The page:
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Methods to quantitate videocapsule endoscopy images in celiac disease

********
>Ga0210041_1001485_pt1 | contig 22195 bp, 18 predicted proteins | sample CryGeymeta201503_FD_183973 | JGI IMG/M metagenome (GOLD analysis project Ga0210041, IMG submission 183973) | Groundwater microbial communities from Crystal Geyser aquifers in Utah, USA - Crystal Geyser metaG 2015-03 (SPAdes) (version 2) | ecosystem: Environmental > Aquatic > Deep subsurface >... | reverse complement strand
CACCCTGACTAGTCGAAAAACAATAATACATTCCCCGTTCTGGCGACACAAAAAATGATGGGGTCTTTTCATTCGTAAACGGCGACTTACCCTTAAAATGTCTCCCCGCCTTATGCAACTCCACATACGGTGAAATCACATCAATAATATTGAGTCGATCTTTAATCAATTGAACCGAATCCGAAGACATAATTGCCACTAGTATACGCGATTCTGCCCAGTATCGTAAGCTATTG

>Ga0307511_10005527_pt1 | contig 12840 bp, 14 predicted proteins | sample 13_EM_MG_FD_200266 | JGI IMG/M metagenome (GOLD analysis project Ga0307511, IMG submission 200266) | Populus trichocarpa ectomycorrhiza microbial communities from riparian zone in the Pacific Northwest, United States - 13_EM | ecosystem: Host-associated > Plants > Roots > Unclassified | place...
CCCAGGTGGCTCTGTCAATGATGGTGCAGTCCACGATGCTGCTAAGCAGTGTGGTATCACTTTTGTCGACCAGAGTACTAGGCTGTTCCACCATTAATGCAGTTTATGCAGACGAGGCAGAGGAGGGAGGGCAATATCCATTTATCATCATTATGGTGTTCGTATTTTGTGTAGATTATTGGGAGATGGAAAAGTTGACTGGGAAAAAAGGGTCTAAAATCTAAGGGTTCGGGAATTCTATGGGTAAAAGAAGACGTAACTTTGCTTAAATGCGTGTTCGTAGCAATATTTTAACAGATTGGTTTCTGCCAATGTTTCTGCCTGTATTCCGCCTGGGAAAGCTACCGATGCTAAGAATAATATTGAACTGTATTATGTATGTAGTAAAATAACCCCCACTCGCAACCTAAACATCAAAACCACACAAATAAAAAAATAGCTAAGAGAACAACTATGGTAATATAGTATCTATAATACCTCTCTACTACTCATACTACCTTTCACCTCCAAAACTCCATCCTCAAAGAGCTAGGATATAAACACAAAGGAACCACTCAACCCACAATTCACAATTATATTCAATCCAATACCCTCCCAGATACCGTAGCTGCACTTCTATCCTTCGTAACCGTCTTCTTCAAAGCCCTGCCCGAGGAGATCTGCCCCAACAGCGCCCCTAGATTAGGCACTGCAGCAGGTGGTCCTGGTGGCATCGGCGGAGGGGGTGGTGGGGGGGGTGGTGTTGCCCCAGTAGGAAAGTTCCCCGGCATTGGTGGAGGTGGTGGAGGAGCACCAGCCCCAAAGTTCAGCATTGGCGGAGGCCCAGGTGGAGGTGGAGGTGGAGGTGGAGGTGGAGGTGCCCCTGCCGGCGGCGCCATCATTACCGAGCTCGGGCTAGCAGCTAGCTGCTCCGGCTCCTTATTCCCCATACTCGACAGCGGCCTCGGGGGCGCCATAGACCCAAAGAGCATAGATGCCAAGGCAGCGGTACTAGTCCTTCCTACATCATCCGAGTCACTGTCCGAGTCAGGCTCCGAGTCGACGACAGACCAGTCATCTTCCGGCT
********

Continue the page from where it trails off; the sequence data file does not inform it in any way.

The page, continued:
In this work, bioengineering methods that can be used to quantitatively analyze videocapsule endoscopy images that have been acquired from celiac patients versus controls are described. For videocapsule endoscopic analysis, each patient swallows a capsule which contains an imaging device and light source. In celiac and control patients, images are acquired and analyzed at the level of the small intestine. The data used for videocapsule analysis consisted of high resolution images of dimension 576 × 576 pixels, acquired twice per second. The goal of the quantitative analysis is to detect abnormality in celiac patient images as compared with controls. Several types of abnormality can exist at the level of the small intestine in celiac patients. In untreated patients, and often even after treatment with a gluten-free diet, there can be villous atrophy, as well as presence of fissures and a mottled appearance. To detect and discern these abnormalities, several methods of statistical and structural feature extraction and selection are described. It was found that there is a significantly greater variation in image texture and average brightness level in celiac patients as compared with controls (p < 0.05). Celiac patients have a longer dominant period as compared with controls, averaging 6.4 ± 2.6 seconds versus 4.7 ± 1.6 seconds in controls (p = 0.001). This suggests that overall motility is slower in the celiac patients. Furthermore, the mean number of villous protrusions per image was found to be 402.2±15.0 in celiac patients versus 420.8±24.0 in control patients (p < 0.001). The average protrusion width was 14.66±1.04 pixels in celiacs versus 13.91±1.47 pixels in controls (p = 0.01). The mean protrusion height was 3.10±0.26 grayscale levels for celiacs versus 2.70±0.43 grayscale levels for controls (p < 0.001). Thus celiac patients tended to have fewer protrusions, and these were more varied in shape, tending to be blunted, as compared with controls, which more often had fine, uniform protrusions. A variety of computerized methods are now available to quantitate videocapsule images for comparison of celiac versus control patients. Since these methods are based on computer algorithms, they can be automated and there is no variation in the results due to observer bias. These methods readily lend themselves to automation, so that it may be possible to map the entire small intestine for presence of abnormality in real-time. It is also possible to develop an automated, quantitative clinical score which can be displayed with real-time update during the procedure. This would be useful to determine progress in celiac patients on a gluten-free diet, and to better understand the properties of the healing process in these patients.